In the world after the global financial crisis, banks and financial institutions have faced a slew of new regulations since 2008, focused on ensuring capital adequacy. In December 2017 the Basel Committee agreed on the finalisation of Basel III, popularly referred to as Basel IV. The changes, which are expected to enter into force from January 2022 onwards, are summarized in the document d424 “Basel III: Finalising post-crisis reforms
Although not stated explicitly, the changes reflect how regulators are skeptical of the internal models developed by banks, as well as the ratings from the rating agencies. So, it’s not surprising that the salient features of Basel IV include:
- Risk weights based on risk drivers such as interest coverage, which will help reduce variability in a bank’s risk-weighted assets.
- A standardized approach to calculating credit risk, which will serve as a floor for banks that use the advanced approaches.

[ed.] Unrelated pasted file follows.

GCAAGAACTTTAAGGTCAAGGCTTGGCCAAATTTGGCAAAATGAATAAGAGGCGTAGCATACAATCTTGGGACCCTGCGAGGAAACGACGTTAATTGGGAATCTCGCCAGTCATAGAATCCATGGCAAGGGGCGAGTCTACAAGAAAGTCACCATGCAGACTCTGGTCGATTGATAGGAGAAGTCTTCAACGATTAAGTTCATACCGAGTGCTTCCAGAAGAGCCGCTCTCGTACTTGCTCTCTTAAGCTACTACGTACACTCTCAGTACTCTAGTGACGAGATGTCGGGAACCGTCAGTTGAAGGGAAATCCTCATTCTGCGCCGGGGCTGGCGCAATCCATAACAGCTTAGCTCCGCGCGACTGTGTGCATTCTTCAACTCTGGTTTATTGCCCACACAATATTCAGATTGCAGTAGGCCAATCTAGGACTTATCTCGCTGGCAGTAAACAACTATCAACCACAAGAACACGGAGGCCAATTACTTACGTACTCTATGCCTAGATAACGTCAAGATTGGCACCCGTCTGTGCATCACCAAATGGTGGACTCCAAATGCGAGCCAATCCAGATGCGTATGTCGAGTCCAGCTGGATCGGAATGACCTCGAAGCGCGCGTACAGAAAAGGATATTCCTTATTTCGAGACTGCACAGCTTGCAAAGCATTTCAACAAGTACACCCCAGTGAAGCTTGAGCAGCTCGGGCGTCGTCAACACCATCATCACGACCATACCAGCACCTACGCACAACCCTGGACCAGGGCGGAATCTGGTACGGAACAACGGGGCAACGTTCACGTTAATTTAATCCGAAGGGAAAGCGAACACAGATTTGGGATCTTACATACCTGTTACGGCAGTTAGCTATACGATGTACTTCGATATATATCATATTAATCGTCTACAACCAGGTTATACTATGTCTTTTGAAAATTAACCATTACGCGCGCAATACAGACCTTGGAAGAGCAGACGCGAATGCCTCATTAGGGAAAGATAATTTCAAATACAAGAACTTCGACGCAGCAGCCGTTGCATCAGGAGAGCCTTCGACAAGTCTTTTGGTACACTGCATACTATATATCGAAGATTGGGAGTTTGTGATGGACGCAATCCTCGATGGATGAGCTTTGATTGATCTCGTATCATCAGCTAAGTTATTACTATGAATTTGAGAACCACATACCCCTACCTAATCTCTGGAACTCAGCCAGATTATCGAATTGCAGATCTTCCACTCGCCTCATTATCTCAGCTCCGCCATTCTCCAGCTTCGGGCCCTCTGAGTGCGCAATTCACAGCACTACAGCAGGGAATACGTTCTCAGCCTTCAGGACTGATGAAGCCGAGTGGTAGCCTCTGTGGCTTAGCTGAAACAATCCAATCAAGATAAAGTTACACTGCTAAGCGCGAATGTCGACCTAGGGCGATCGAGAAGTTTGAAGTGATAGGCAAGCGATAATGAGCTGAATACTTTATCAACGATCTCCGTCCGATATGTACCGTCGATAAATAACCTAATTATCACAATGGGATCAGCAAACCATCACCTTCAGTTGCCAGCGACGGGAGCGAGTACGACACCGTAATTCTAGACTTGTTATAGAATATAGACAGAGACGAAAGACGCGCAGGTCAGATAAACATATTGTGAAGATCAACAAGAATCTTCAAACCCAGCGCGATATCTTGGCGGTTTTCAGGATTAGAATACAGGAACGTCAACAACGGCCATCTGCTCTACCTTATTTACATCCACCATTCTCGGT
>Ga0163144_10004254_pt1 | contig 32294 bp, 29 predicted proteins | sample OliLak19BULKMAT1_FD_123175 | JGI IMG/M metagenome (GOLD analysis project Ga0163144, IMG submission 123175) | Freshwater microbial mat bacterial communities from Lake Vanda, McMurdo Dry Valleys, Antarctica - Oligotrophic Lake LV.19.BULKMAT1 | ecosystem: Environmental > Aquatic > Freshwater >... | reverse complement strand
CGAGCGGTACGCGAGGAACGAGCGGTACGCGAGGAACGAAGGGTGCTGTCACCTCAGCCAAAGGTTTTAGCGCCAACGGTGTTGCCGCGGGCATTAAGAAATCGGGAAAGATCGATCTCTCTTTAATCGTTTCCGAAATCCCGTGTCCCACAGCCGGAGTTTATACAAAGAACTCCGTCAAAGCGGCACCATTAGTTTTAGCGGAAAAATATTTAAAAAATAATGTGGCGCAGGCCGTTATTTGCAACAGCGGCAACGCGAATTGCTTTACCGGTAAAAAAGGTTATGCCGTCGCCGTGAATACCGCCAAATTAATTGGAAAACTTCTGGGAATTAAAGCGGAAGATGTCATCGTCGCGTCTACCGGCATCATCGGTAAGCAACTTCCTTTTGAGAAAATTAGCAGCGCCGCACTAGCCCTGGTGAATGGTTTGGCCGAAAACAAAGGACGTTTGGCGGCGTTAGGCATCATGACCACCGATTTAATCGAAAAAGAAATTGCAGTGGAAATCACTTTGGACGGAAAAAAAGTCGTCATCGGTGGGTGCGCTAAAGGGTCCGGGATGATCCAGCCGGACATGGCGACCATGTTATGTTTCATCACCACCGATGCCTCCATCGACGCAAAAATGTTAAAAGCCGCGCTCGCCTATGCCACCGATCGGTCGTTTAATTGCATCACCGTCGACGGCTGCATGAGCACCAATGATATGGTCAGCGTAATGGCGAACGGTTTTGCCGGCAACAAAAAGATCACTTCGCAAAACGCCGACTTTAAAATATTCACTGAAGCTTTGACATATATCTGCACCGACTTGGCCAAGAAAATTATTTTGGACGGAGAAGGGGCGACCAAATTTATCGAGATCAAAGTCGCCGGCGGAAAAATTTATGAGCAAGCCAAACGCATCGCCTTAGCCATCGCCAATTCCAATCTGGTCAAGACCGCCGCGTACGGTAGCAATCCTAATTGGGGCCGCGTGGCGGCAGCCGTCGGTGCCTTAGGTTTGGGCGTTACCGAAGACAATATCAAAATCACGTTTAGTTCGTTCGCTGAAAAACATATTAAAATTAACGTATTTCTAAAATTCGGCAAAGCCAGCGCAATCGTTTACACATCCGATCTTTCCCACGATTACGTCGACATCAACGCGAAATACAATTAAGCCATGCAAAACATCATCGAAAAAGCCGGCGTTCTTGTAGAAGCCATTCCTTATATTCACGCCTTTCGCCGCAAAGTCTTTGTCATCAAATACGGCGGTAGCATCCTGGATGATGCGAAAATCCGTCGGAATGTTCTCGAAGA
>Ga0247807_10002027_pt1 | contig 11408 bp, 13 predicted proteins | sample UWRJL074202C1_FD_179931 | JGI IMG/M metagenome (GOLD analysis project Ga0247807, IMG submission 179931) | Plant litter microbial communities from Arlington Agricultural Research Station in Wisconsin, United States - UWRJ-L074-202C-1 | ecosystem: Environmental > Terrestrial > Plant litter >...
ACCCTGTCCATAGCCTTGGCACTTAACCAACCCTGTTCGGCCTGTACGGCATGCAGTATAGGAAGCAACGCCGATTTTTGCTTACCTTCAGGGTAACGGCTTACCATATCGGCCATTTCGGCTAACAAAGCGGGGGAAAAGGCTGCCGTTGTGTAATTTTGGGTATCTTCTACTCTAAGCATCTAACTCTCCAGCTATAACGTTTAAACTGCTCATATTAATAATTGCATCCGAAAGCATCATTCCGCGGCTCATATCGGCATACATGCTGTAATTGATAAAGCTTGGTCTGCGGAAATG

- Finalizing the design and calibration of the leverage ratio and capital floors
Basel IV tries to address the limitations seen in many of the earlier approaches to measuring capital adequacy, such as use of internal ratings, ratings assigned by rating agencies and value at risk. The new, standardized approach will rely less on rating agencies and internal ratings, and ultimately result in more consistency across banks in terms of how they measure capital adequacy.
|08:30 - 09:00||Registration & Coffee|
|09:00 - 09:05||Welcome and Introduction|
Klemen Brenk, SAS
|09:05 - 09:15 ||Introduction |
Jovana Kapisoda, SAS
|09:15 - 09:45||Deloitte on Basel IV|
Timotej Homar, Deloitte
|09:45 - 10:15||Basel IV: technological path to compliance |
Giada Scalpelli, SAS
|10:15 - 10:35||Open Discussion|
|10:35 - 12:00||Business Brunch|
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